Chinatown Rapids (journal)

October 20th, 2010

Judging from the readings of Hundley and White and the movie Chinatown, the relationship between the establishment and continued social development of American civilization and water is as relevant today as it was during the age of Lewis & Clark, especially when it comes to human labor. Jobs today may be highly specialized and subdivided as opposed to hundreds of years ago, but as Chinatown reveals, water still plays a very important, even if indirect role in many occupations or in social and occupational mobility. In the film, the farmers were more directly reliant on the water for irrigation to keep their jobs. And near the end of the film, it’s revealed that through control of the Los Angeles’s water supply, Noah Cross’s now figuratively, if not literally owns the city including its police, one of which was promoted to lieutenant thanks to him. This reflects White’s discussion of labor relations and social rankings as influenced by the energy it takes to work around or against the Columbia river depending on which part. It demonstrates how influence can be exerted by those who have a degree or form of control over a basic necessity of life.

Thing 15: Photos & Images

June 15th, 2010

Uploading and sharing images on web is something that my mother is FAR more inclined to doing than I, since she loves sharing family photos with friends and relatives. But I do tend to post my fair share of images – none of which have anything to do with me or my family – on my most frequented internet forums. Still, I gave the it the old college try with Flickr. Or at least I was going to when I found that I needed a Yahoo account first. And a Yahoo account required  me to have an email address on Yahoo, Ymail or Rocketmail, none of which I had said address on. Not wanting to go through the hassle of setting up a new email address, I turned to Photobucket instead. When I signed up, I found that I was required to provide my zip code and had the option of providing my cell phone number, which was strange to me. I’m still guessing as to why that was necessary. But anyway, I completed the sign up process with no trouble at all. Then, I decided to test out my new account by uploading a picture from Flickr’s Library of Congress page. The image I chose was an antiquated photograph of Bishop Peel of Mombasa. I titled it “old guy from the past” with the description, “Hell if I know.”, and gave it the tag, “old photograph”. I then decided to share it on my Twitter page using photobucket’s sharing function. It was quick and easy. Since I provided very little information about myself and don’t have any sensitive personal images on my Photobucket account, I don’t have to worry about any hackers even if they were to break in to my account.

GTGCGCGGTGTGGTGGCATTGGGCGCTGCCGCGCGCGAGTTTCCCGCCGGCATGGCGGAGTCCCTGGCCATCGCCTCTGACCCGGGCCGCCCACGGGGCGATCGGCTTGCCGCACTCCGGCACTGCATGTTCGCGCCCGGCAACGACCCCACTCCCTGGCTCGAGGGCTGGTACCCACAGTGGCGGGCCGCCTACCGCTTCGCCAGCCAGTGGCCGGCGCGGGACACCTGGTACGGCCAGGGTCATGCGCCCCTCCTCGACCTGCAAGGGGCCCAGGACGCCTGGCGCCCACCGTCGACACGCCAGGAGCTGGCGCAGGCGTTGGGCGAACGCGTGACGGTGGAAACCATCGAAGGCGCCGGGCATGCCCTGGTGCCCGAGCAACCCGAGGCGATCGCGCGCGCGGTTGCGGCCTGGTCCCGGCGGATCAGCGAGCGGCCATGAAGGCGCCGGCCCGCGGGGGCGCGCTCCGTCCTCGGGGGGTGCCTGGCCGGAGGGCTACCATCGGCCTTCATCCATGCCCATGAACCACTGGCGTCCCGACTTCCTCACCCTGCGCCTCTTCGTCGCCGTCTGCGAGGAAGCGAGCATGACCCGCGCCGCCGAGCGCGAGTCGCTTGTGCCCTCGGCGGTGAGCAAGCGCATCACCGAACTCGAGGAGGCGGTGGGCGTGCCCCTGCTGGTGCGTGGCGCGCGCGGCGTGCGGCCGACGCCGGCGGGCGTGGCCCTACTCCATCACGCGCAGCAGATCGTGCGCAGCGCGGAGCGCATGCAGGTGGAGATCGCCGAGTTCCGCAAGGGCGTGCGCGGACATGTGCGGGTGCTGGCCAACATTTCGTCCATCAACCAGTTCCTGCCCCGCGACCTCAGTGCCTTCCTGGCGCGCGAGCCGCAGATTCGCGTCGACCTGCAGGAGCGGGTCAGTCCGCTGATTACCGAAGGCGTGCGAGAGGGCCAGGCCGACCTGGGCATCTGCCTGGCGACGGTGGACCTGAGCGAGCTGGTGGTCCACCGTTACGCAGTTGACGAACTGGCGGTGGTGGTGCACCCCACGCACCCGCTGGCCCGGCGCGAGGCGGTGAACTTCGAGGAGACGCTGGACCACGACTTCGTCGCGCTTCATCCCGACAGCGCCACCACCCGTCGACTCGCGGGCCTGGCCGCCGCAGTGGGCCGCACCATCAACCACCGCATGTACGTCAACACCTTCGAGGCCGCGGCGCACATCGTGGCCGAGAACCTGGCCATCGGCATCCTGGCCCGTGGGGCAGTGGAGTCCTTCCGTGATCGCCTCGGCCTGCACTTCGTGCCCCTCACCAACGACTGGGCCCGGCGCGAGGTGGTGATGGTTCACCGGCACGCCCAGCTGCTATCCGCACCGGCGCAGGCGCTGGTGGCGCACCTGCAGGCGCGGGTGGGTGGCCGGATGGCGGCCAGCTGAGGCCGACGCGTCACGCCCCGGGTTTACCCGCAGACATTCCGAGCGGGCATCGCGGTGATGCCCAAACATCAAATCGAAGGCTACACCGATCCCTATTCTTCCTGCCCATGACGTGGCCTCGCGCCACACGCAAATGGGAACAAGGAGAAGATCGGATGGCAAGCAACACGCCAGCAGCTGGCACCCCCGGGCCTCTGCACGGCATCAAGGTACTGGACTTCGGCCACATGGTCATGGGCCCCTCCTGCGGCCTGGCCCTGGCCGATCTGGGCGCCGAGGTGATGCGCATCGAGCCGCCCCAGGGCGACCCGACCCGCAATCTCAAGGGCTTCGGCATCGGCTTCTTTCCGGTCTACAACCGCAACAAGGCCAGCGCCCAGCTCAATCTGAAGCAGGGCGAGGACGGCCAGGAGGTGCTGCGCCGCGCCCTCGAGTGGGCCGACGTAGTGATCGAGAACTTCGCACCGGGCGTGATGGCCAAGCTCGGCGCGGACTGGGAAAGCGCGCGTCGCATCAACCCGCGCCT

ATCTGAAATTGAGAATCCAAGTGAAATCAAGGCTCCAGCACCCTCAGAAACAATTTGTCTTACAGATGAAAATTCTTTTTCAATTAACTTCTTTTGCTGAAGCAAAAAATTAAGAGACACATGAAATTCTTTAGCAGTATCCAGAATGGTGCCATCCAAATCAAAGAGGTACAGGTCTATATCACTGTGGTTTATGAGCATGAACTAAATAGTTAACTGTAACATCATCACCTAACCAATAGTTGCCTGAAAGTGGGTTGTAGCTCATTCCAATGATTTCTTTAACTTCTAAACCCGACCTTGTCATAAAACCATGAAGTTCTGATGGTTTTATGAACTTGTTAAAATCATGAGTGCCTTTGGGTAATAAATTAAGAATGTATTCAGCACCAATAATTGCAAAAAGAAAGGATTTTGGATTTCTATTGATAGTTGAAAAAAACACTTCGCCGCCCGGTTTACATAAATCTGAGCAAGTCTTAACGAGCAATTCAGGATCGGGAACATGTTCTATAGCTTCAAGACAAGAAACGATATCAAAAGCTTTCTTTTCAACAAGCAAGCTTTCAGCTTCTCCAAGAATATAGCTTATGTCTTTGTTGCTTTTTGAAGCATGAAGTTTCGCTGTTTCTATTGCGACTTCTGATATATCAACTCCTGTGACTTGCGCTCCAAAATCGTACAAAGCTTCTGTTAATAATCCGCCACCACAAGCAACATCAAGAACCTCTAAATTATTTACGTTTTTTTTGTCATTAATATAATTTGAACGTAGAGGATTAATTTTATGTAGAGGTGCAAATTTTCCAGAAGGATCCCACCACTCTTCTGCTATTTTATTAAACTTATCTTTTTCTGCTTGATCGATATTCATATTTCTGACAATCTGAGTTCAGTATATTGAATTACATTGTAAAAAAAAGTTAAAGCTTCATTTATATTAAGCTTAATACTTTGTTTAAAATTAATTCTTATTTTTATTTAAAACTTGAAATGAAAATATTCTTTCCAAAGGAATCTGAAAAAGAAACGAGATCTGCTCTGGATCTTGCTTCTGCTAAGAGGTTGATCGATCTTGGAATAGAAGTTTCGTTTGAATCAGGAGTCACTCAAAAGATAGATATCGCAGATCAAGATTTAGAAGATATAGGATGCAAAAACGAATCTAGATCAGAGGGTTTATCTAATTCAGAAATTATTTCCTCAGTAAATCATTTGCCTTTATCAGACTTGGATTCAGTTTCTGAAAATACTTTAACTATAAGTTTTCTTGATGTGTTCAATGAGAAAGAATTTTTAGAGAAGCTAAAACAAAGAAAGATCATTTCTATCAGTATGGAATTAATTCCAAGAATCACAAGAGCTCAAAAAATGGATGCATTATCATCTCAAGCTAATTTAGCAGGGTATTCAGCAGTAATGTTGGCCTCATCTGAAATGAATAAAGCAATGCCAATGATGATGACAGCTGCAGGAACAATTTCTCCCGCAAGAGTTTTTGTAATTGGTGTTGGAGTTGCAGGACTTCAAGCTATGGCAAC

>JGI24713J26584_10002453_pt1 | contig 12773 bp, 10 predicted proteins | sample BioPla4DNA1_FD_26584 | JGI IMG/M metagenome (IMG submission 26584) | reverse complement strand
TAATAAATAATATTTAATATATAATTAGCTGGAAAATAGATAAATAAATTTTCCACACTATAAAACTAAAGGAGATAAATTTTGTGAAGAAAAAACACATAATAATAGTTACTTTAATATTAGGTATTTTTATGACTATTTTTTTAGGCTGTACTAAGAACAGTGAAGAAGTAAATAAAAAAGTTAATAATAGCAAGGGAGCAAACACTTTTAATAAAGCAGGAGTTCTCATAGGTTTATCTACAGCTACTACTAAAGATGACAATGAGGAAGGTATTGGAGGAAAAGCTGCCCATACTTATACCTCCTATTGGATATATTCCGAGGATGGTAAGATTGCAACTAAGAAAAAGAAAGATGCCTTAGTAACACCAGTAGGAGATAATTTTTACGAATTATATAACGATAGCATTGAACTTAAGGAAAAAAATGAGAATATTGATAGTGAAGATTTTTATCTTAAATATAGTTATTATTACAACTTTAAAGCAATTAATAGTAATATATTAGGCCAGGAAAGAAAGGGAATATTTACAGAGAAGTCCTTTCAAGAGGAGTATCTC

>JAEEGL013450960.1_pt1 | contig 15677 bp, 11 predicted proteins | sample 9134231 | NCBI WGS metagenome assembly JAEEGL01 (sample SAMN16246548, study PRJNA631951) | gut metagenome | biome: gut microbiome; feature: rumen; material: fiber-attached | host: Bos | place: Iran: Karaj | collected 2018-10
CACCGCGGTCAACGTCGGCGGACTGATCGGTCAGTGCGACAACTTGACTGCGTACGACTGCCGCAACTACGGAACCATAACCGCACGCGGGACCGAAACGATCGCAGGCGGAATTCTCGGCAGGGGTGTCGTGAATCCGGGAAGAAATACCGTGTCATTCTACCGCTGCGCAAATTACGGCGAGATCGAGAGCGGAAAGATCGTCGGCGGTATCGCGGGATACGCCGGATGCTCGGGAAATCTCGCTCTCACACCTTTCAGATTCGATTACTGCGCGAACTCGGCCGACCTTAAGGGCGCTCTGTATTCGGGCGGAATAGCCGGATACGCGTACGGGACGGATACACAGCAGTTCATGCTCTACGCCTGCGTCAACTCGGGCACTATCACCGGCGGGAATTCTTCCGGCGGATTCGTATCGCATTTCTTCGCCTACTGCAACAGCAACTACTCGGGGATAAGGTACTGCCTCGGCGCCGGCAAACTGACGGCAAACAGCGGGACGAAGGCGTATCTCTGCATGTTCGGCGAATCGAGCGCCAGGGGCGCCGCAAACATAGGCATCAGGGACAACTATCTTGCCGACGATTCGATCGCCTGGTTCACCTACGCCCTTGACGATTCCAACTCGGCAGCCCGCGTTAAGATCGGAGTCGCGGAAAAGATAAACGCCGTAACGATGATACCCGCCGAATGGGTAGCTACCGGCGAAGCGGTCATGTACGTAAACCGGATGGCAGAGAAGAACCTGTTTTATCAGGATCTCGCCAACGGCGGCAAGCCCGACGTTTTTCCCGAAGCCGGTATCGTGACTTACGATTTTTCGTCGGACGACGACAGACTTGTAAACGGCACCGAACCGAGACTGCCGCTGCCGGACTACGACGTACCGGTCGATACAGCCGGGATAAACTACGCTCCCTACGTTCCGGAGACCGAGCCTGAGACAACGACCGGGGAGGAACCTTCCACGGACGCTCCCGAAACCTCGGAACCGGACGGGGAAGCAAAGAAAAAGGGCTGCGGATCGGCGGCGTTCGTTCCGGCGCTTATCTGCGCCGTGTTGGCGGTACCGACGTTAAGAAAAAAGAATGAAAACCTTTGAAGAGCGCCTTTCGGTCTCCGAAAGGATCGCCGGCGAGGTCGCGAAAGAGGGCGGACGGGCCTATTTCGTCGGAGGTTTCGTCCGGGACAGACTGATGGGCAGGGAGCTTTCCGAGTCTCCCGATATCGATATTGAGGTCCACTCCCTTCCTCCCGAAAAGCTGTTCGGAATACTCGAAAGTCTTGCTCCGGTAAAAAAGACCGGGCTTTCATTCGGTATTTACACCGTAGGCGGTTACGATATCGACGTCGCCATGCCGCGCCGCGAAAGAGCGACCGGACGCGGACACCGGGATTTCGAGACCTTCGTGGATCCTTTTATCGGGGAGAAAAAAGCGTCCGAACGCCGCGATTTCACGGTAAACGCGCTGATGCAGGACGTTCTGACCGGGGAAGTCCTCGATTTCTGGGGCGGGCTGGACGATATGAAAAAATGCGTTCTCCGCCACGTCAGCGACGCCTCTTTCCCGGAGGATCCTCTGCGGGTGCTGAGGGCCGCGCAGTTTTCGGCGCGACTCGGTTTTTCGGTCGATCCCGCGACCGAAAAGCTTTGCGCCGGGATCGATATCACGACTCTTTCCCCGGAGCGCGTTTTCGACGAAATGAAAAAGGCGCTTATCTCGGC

Thing 14: Awareness Tools

June 14th, 2010

Since this marks my first time with Awareness tools, I was a bit intimidated. But I got over it quickly when I found out how simple it was. For my experiment with Google Alerts, I set up one alert for the query “University of Mary Washington” programmed to email me updates on the “as it happens” setting. I set up another for “UMW” programmed for “once a day”. To my surprise, only one minute after setting these alerts, I received a new email alert for the latter query. But, ironically none of the results in it had anything to do with our university, save for one link that only led straight to fellow classmate Lindsay’s CPSC blog. Despite that, I was more concerned that the “once a day” setting I chose might have been confused for the “as it happens” setting instead. But then, I realized that the alert was showing me the new results from earlier in the day. I mistakenly thought that it was going to email me new emails every 24 hours starting from the point when I first set up the alert. With that in mind I set up my third alert to email me about “PS3”  “once a week” in hopes of receiving most or all of the search results from earlier this week. The PS3 (Playstation 3) is a gaming console manufactured by Sony that I own, and since this year’s Sony’s E3 (Electronic Entertainment Expo) conference is only days away, I felt it was an ideal subject for a trial run since I enjoy video games immensely and there was plenty of recent news about PS3 circulating on the web at the time. With this fact and the large time frame I chose  in mind, I chose to have the alert set to return 50 results maximum, the highest available option. The first alert arrived 9 minutes afterward. As expected, there were many results to choose from which were evenly split between the “News” and “Blogs” sections. Of these, what caught my interest was a news article about an anticipated game being formatted for 3D televisions. I tried submitting this news (just reported at time) to digg.com but unfortunately, two users already did so. Indeed Digg is a harsh place, as the following image shows……